To explain the process, Gu poked about 2 cm of his tongue out of his mouth. He gestured for Noor to repeat his action, but the 37-year-old and other locals watching in the room just burst into laughter.

Some of the younger patients were wary of the treatment. "I would rather swallow a pill than be stabbed with a needle," said 13-year-old Shahronney Hassam.

The confusion and wariness didn't last long, though. "Most people understood eventually," said Gu.

Ethnic Chinese

The Chinese are no strangers to Brunei; indeed, 11 percent of the population is ethnic Chinese. "There is a large Chinese community and Chinese culture is very popular here," said Huang Shunping, a 52-year-old local resident, whose grandparents moved to the country from East China's Fujian province in the 1940s to work as woodcutters.

Life was tough for the first generation of immigrants and TCM was the only hope when people fell ill. That reliance saw the skills and culture passed down from generation to generation, according to Huang.

"I have been consulting doctors of traditional medicine in the local clinics my entire life," he said. "I'm happy that the Peace Ark has brought more doctors from the Chinese mainland."

Zhang Yinghong, president of the largest school in Brunei that teaches Chinese, said he was proud of the Peace Ark's visit. "It's a beautiful white ship and also a hospital, providing free medical care to the world," he said. "It spreads Chinese culture and traditions. Everyone with an ethnic Chinese background should be proud of it."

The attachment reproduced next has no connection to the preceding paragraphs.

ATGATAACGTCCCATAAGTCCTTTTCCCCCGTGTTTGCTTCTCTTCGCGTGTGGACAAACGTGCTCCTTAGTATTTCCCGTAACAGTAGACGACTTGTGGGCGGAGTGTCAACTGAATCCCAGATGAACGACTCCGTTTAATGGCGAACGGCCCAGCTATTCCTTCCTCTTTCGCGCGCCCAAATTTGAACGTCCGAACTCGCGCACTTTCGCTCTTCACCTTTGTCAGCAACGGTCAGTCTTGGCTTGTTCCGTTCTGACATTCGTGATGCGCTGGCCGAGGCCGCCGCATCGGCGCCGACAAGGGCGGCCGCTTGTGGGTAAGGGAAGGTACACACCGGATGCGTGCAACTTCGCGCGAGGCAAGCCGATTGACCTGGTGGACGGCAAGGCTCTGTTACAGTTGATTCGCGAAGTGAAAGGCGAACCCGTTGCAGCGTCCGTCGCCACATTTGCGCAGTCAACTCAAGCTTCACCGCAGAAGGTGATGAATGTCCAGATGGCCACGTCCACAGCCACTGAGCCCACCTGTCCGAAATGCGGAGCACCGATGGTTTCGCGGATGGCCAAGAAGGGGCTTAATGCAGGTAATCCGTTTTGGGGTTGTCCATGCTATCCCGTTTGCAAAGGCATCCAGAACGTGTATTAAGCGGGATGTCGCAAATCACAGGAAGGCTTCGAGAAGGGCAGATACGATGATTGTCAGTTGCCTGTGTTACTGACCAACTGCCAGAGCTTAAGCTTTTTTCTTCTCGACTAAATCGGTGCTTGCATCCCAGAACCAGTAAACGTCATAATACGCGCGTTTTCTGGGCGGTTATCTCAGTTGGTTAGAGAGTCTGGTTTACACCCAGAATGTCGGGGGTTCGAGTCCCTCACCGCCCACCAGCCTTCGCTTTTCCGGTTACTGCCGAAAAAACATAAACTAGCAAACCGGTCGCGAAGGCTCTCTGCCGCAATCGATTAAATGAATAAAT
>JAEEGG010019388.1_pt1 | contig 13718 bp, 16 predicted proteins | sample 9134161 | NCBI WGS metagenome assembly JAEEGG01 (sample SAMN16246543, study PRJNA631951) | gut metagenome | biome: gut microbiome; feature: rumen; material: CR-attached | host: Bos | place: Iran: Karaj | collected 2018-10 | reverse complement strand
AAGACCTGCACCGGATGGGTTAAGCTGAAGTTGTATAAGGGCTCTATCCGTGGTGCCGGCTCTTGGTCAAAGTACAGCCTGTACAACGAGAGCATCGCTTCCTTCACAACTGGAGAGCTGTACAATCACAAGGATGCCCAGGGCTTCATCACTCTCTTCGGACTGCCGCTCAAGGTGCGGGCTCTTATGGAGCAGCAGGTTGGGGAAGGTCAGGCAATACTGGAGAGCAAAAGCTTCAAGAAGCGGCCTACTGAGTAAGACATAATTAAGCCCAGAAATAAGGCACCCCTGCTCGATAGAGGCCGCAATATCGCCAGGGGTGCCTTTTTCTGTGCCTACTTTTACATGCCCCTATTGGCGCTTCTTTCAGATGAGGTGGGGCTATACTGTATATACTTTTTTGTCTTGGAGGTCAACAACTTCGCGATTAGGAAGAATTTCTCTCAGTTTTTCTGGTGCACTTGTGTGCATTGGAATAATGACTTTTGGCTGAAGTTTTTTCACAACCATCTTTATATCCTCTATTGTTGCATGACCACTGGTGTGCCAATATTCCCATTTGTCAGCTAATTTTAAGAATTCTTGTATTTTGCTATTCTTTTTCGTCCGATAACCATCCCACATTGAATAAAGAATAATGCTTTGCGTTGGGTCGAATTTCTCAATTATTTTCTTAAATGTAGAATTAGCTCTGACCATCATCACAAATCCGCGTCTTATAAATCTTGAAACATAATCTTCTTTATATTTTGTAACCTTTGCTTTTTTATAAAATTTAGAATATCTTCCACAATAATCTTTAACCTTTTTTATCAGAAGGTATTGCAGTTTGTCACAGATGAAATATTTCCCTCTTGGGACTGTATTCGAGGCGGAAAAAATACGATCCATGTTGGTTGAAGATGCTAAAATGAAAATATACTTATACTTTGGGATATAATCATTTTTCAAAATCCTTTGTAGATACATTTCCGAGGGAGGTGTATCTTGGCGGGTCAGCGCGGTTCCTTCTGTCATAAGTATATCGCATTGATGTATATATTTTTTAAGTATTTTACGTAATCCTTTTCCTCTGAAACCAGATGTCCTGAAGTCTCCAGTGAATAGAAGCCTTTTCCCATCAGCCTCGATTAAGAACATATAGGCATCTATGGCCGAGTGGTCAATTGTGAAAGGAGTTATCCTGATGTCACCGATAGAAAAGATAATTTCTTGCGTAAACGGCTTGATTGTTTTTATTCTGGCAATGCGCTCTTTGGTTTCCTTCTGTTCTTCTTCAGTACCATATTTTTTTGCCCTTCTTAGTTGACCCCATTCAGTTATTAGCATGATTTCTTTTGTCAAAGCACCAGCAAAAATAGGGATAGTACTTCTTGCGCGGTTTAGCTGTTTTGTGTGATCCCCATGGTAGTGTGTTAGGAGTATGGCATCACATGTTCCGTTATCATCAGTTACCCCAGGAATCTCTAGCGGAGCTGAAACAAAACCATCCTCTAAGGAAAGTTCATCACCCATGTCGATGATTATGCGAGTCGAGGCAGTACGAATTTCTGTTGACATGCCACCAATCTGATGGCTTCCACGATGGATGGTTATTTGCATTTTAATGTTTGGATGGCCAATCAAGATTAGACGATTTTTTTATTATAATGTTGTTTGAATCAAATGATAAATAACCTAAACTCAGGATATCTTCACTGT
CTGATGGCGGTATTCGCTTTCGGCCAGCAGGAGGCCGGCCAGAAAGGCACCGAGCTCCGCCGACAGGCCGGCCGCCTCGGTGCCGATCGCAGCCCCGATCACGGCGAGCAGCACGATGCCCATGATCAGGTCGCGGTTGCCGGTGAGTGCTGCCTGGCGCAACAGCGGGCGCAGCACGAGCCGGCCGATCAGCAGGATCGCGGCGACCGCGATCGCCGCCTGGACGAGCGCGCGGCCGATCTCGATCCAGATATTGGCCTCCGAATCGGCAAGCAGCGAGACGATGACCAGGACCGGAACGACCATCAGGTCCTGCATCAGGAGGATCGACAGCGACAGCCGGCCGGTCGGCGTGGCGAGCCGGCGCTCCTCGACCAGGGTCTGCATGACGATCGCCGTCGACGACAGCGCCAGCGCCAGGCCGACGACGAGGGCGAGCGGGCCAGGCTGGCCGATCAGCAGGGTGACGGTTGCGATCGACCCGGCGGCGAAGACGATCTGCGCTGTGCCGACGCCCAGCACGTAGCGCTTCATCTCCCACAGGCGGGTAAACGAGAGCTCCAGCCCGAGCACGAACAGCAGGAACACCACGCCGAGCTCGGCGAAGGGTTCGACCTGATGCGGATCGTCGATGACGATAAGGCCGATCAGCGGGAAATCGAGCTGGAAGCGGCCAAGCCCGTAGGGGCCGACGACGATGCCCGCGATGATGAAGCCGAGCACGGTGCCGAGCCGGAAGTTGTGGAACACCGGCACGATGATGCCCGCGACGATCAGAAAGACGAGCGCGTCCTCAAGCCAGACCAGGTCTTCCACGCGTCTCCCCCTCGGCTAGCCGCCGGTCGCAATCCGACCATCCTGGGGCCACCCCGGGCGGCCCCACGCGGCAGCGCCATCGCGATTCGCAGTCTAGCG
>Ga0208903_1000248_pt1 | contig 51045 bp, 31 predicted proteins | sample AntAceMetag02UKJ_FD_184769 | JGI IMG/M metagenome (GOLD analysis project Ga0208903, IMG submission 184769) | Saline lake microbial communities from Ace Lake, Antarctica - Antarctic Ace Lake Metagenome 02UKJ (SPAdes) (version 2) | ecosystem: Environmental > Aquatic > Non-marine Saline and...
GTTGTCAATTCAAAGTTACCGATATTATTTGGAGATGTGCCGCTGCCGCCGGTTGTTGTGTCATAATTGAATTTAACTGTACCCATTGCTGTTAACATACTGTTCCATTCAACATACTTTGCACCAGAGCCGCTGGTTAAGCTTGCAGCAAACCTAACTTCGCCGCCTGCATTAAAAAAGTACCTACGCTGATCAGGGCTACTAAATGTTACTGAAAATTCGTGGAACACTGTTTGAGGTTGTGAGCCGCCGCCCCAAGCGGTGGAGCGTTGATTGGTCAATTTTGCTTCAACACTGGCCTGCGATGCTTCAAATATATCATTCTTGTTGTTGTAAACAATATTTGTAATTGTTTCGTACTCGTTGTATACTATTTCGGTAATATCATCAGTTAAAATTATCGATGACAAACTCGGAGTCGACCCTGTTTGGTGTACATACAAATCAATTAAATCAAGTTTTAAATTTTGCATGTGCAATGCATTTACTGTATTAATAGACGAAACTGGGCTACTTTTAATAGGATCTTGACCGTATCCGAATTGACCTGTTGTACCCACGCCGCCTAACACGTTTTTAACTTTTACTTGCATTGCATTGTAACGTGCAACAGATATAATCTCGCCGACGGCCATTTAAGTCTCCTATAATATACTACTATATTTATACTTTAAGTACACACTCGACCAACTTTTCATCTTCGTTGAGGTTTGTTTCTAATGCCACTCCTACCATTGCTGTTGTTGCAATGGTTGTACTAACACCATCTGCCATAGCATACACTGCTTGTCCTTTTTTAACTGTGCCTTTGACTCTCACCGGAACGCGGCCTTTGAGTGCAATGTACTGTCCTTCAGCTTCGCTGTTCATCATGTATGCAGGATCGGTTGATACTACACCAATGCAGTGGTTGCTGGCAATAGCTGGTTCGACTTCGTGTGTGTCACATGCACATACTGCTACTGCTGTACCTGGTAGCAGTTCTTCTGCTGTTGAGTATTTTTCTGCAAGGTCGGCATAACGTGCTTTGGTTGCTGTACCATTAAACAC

According to Guan, patients can choose between Chinese and Western treatments. The traditional therapies provided on the ship have been widely used in China for centuries and have been proven to be safe.

"The cost of Chinese medicine for commonplace illnesses is low, so it's suitable for people from developing countries and less-developed regions," he said.

A course of acupuncture treatment costs less than 50 yuan ($8) in China, and in Brunei a traditional massage costs about 20 Brunei dollars ($16), according to Cai Xiuwen, a 44-year-old TCM doctor. She moved to Brunei 12 years ago and runs a Chinese medicine clinic.

"My clinic and traditional treatment have received a warm welcome here. If that hadn't been the case I would have left long ago," she said.

Chinese medicine, especially acupuncture, is widely used by the various branches of the People's Liberation Army, according to Ding Yu, a TCM expert and acupuncture therapist on the Peace Ark. He said Chinese medicine will play an important role in the curing and prevention of disease and sickness during the 18,000-nautical-mile voyage.

"Ocean travel can affect people's heath in many ways. It's hot and humid on the ship and seasickness may result in a loss of appetite," he said. "The joints and muscles are in constant use as people try to maintain their balance, so many of them will feel sore and tired, despite not having to do much physical work. Moreover, there isn't a lot of room to exercise on a ship."

The limited onboard medical resources mean that TCM has an edge over Western medical practices. "TCM doesn't require high-tech equipment," said Ding. He used acupuncture as an example. "A doctor can do a lot, armed with just a packet of needles. TCM isn't as aggressive as Western medicine, but for many patients with chronic illnesses and pain, traditional Chinese treatment provides a great curative effect, but with far fewer side effects."

During the first two missions in 2010 and 2011, Peace Ark took Chinese treatments to nine countries in Africa, Southern Asia and South America.